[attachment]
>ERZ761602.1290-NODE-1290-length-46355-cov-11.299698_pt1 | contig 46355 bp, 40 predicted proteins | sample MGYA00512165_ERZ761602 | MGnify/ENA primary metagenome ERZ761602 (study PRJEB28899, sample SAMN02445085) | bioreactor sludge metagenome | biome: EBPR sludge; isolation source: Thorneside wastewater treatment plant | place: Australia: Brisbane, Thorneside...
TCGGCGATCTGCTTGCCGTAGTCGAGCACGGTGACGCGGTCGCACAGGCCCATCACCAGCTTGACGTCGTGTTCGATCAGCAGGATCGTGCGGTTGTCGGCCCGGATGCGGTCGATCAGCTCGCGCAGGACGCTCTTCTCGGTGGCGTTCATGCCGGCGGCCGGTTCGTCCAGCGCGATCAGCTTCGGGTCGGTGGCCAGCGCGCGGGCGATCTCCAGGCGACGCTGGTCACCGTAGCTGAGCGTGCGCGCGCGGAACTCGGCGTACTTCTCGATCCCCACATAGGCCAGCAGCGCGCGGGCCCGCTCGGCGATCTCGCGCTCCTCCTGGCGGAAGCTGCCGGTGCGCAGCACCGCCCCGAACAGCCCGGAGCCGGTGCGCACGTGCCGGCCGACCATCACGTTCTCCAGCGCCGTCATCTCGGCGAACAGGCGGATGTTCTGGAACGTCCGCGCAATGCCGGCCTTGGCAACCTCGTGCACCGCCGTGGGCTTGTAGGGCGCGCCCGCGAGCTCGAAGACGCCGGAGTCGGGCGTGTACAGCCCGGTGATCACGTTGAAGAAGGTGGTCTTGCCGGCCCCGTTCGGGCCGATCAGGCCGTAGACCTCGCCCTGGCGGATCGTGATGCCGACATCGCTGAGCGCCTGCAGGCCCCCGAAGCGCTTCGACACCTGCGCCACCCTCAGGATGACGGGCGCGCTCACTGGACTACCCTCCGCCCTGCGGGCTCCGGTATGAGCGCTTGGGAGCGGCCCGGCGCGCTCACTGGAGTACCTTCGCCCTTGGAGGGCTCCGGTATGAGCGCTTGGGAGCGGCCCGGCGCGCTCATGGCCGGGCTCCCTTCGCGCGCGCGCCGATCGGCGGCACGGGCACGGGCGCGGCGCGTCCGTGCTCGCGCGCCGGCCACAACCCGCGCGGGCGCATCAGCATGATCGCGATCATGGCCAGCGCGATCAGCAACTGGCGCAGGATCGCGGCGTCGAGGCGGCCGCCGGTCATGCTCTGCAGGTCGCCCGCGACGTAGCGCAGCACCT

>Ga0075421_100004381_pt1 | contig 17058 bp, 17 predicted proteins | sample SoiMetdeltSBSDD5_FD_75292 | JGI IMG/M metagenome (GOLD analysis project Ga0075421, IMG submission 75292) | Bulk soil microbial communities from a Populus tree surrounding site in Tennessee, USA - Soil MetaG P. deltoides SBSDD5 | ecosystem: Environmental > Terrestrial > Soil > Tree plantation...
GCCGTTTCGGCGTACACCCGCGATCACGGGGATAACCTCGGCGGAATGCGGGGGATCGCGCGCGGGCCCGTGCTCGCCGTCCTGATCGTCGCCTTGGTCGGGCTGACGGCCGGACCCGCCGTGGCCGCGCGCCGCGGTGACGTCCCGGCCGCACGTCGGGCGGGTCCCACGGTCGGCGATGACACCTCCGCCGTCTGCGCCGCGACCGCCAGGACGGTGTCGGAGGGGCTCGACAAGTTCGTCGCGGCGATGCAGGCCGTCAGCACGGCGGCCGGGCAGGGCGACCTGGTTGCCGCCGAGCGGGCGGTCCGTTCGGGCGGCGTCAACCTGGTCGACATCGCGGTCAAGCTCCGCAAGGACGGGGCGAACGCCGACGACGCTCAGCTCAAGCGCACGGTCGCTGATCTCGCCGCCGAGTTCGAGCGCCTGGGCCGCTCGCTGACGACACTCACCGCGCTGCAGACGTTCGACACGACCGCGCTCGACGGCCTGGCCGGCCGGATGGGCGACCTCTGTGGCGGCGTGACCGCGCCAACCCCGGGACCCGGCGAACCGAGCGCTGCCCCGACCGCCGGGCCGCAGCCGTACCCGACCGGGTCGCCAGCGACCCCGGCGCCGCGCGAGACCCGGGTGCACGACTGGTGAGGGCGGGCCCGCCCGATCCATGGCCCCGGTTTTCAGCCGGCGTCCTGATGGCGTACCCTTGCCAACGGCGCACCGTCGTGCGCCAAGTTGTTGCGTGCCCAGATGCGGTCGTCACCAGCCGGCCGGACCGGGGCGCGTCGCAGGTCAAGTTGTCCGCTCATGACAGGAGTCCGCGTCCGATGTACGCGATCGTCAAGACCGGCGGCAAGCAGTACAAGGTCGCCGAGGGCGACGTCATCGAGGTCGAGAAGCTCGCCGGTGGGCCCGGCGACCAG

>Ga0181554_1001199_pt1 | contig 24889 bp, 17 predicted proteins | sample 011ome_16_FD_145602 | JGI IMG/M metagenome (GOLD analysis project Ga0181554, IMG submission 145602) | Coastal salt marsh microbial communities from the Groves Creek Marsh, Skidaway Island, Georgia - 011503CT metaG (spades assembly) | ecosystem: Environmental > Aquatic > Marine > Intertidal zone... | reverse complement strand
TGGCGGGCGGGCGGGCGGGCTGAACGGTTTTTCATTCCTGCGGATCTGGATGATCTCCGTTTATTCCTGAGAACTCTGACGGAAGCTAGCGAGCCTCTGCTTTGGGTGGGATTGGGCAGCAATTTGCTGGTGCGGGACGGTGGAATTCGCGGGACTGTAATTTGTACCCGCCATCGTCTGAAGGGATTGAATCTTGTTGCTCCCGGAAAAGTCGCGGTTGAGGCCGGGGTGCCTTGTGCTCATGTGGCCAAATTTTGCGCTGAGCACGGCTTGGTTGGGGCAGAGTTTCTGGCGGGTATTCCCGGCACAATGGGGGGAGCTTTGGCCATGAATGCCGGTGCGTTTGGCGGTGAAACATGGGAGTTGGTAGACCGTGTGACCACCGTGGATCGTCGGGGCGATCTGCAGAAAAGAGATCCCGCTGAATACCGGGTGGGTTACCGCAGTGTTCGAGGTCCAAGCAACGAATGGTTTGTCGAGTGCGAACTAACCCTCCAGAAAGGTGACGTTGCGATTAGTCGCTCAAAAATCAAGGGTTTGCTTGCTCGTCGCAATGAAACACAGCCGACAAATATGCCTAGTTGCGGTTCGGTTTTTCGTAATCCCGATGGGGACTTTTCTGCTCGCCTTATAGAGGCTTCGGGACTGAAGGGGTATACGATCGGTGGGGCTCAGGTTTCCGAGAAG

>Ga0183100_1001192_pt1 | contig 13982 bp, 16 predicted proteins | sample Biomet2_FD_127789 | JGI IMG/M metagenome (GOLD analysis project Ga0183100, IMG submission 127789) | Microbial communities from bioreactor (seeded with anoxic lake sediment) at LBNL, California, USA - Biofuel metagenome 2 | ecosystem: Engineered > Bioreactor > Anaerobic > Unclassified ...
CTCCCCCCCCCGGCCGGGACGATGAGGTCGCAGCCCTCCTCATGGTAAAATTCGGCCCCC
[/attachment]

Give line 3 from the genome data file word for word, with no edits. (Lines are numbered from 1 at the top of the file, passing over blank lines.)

>Ga0075421_100004381_pt1 | contig 17058 bp, 17 predicted proteins | sample SoiMetdeltSBSDD5_FD_75292 | JGI IMG/M metagenome (GOLD analysis project Ga0075421, IMG submission 75292) | Bulk soil microbial communities from a Populus tree surrounding site in Tennessee, USA - Soil MetaG P. deltoides SBSDD5 | ecosystem: Environmental > Terrestrial > Soil > Tree plantation...